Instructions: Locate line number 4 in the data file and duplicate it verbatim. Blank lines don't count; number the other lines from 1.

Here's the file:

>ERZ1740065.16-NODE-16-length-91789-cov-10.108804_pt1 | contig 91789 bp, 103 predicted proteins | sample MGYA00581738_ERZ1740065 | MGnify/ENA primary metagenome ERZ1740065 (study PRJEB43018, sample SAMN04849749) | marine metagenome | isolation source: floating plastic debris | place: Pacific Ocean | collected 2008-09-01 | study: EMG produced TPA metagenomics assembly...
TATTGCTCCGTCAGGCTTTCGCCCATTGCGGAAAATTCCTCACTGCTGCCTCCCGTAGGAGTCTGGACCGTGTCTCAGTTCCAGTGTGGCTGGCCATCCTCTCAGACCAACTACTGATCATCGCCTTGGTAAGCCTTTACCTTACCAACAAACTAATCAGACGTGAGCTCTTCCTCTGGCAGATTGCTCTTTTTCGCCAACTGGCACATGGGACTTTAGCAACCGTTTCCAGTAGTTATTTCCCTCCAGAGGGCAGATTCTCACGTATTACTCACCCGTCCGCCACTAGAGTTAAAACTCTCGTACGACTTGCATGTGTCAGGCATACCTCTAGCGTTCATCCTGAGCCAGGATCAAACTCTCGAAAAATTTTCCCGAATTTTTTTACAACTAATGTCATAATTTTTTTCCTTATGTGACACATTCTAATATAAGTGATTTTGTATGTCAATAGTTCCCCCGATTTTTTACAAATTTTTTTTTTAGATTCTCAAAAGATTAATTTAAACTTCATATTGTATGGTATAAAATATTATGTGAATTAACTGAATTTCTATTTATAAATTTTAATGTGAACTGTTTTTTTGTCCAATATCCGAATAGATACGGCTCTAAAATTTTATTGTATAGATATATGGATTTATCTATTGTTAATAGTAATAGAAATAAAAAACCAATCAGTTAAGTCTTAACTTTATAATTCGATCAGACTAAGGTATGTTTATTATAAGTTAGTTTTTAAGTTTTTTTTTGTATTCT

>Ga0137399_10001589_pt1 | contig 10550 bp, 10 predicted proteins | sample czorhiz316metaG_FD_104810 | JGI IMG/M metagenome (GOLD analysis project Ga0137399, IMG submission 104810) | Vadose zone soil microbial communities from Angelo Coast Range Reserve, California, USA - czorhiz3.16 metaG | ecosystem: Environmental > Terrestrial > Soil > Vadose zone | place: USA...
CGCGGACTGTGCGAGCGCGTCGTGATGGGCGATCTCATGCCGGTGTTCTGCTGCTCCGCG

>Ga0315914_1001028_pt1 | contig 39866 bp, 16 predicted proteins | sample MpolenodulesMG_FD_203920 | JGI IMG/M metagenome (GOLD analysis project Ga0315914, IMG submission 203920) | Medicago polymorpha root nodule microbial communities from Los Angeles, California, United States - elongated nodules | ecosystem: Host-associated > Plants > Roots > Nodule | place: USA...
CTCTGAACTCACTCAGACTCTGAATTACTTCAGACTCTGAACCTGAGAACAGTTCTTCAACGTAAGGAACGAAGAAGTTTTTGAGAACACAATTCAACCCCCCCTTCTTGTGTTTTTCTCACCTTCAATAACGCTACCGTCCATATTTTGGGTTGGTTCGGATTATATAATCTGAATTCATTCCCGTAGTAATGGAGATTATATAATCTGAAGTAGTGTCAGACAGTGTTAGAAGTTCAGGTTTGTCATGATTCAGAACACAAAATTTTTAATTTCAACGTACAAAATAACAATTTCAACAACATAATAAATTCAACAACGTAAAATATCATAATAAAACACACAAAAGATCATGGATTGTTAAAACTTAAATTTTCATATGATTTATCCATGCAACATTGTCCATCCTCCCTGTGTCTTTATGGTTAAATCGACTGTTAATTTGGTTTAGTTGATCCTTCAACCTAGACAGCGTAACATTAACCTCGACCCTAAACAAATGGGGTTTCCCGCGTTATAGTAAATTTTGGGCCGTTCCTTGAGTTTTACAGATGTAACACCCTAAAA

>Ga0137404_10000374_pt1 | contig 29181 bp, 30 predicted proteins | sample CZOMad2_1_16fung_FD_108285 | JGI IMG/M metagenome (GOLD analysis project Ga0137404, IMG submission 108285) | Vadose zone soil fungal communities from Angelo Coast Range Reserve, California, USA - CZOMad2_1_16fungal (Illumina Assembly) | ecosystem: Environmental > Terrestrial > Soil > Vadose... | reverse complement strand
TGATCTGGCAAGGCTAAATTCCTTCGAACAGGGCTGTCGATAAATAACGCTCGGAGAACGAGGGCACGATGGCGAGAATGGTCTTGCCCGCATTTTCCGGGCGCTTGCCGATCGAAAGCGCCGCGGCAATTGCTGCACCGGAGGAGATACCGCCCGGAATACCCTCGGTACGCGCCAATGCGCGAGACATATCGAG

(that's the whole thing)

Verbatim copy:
CGCGGACTGTGCGAGCGCGTCGTGATGGGCGATCTCATGCCGGTGTTCTGCTGCTCCGCG